This agrees with what Locke means by "indifferent matters."

And hence also the notion from analytic philosophy that logic cannot prove aesthetic propositions.

Of course, things become controversial when this exclusion is applied to moral, internal, and external/empirical propositions.

At 2:23 PM, Blogger Horace Jeffery Hodges said...

Yeah, I like that Latin sentence, too, and I've for some time agreed, but I'm reading now to find out if 'taste' really is so arbitrary.

As for "hence also the notion from analytic philosophy that logic cannot prove aesthetic propositions," I'm not entirely clear on what it means, not precisely, anyway."

Jeffery Hodges

* * *

At 12:28 PM, Blogger Carter Kaplan said...

Propositions are meaningful statements describing states of affairs, and they must be either true or false.

Consider four types of propositions: 1) analytic, such as "All triangles are three-sided"; 2) internal, such as "I have a headache"; 3) external, or empirical, such as "I see a table here before me"; and 5) moral, such as "Human beings should not kill other human beings." Perhaps we should add aesthetic propositions here, too, such as "pornography is never beautiful."

Conjecture: There is only one type of proposition that can either be true or false: analytic. The others are rather statements of a different order. Internal propositions do not describe anything that can be logically proven: whether they are true or false has no bearing upon our philosophical understanding or the description of actual reality. Rather such statements guide (or do not guide) our behavior. External propositions can be no more than descriptive. If descriptive statements are false then they are simply nonsense; that is, they don't inform us about anything, except perhaps that a person who vocalizes them is stupid, blind, or a liar. Moral propositions--or rather the expression of moral beliefs--are neither true nor false, they are simply statements about belief. The question is, are they persuasive? Same goes for aesthetic propositions--they are not true or false; rather, they are either persuasive or they are not persuasive.

At 1:13 PM, Blogger Horace Jeffery Hodges said...

"There is only one type of proposition that can either be true or false: analytic."

That would be a coherence theory of truth.

"External propositions can be no more than descriptive. If descriptive statements are false then they are simply nonsense."

And if they are not false, then they make sense and are true. This would be a correspondence theory of truth.

Analytic statements are thus not the only ones that are either true or false.

Jeffery Hodges

* * *

At 3:43 AM, Blogger Carter Kaplan said...

Yes, but do we "prove" descriptive/empirical propositions with logic?

At 6:27 AM, Blogger Horace Jeffery Hodges said...

A statement of empirical fact is confirmed as true on the basis of its correspondence with external reality. We're in the realm of inductive logic, not deductive logic.

Deductive logic can work with facts, however, checking their coherence in a formal system, as science aims for. If a contradiction is found, the incoherence is attributed to a faulty observation, such that the facts must be rechecked. In this sense, deductive logic can deal with facts, calling them into question, leading to a disproof of one or more, though the actual disproof is primarily a matter of empiricism. Alternatively, deduction can predict a fact not yet known, somewhat as sub-atomic physics has predicted the existence of various sub-atomic particles. In this sense also, deductive logic can deal with facts, though only by having its prediction confirmed through empirical observation.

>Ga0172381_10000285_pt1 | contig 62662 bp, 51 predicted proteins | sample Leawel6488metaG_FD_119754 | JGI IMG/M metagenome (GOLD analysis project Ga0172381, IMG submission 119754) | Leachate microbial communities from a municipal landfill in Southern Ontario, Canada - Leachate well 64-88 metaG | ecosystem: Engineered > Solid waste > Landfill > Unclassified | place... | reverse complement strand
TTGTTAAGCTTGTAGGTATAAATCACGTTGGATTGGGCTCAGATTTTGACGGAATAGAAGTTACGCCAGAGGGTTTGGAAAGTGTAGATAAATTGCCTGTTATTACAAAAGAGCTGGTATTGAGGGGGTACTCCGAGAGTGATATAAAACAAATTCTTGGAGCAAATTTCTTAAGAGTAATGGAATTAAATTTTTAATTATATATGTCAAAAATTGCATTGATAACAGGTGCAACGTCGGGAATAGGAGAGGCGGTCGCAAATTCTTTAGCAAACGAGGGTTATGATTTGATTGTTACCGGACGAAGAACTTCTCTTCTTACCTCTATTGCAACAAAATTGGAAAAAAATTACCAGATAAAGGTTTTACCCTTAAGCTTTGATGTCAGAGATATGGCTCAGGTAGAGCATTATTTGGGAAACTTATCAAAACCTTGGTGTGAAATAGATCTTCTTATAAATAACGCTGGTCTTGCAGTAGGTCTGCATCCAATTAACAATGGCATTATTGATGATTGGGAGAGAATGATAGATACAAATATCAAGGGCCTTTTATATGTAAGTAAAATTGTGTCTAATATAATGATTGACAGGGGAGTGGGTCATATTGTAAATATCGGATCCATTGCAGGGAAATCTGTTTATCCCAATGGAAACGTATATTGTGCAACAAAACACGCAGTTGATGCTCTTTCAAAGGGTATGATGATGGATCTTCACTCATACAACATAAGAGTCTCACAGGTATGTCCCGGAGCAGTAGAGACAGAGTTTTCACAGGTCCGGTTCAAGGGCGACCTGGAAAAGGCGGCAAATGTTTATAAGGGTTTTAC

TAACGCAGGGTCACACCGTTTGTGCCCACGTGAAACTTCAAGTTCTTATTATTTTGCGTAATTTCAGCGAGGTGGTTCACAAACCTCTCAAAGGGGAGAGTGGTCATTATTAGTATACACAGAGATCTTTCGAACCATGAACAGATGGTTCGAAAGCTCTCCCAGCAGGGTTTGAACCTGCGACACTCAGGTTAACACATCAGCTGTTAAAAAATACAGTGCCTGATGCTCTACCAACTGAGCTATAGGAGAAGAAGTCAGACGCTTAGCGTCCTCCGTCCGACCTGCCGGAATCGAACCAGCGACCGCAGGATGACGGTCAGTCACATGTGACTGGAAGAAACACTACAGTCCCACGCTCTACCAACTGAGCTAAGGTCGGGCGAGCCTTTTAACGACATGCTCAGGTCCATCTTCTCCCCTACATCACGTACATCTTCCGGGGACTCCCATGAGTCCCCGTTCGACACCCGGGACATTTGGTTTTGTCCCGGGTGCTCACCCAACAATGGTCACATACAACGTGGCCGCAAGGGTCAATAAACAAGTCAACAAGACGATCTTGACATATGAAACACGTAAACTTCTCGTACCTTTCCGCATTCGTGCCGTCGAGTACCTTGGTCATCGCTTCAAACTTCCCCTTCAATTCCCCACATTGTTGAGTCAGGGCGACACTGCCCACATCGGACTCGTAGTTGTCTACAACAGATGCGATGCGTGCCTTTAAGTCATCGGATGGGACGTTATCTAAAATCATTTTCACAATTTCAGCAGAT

Jeffery Hodges

* * *

At 2:19 AM, Blogger Carter Kaplan said...

1) The logical positivists are not in the main stream of analytic philosophy. You seem to argue against them, but their brand of analytic philosophy is an offshoot. The positivist project to make philosophy into a science has been abandoned by the analytic philosophers; it remains the project of the Continentals, which itself boils down to a political project driven by the Corporate/Government/Ivy League revolving door club to create technocracy (in my humble opinion).

2) Our science is not empirical, it is skeptical-empirical. It does not reveal "truths," rather it reveals statistical trends and probable correlations--and the conclusions of experimentation are never conclusive. Science is on-going, shifting, building, deconstructing, and building again...

At 5:55 AM, Blogger Horace Jeffery Hodges said...

Yes, I was deploying arguments derived from my views on Logical Positivism because I was trying to get a handle on your position, which was not clear to me.

Nevertheless, Kurt Gödel's theorems (mentioned elsewhere) apply not just to Logical Positivism, but to any formal system.

I have no objection to your remark on science as skeptical-empirical, but I don't see that this prevents us from speaking about empirical truths. We merely add "seems to be" to "true," recognizing the provisional character of what we know. What I was getting at in my comment on science was its use of induction and deduction, not that it leads in some continuous process toward total truth.

I am puzzled by your analytic dismissal of metaphysics (unless I've misunderstood you) as well as your analytic dismissal of truth claims in the realm of ethics and aesthetics (again, unless I've misunderstood you). Perhaps there are none, of course, but I leave open the possibility.

Here's the blog of a friend of mine who does analytic philosophy but allows for the possibility of truth claims in science, ethics, aesthetics, and metaphysics.

I prefer to have a bit of elbow room in my noetic life . . .

Jeffery Hodges

* * *

At 12:40 PM, Blogger Carter Kaplan said...

Thanks for the link. I'll take a look.

You might find Anscombe's paper interesting:

Modern Moral Philosophy

At 7:04 PM, Blogger Horace Jeffery Hodges said...

Looks interesting . . . and long . . .

Jeffery Hodges

* * *


Post a Comment

<< Home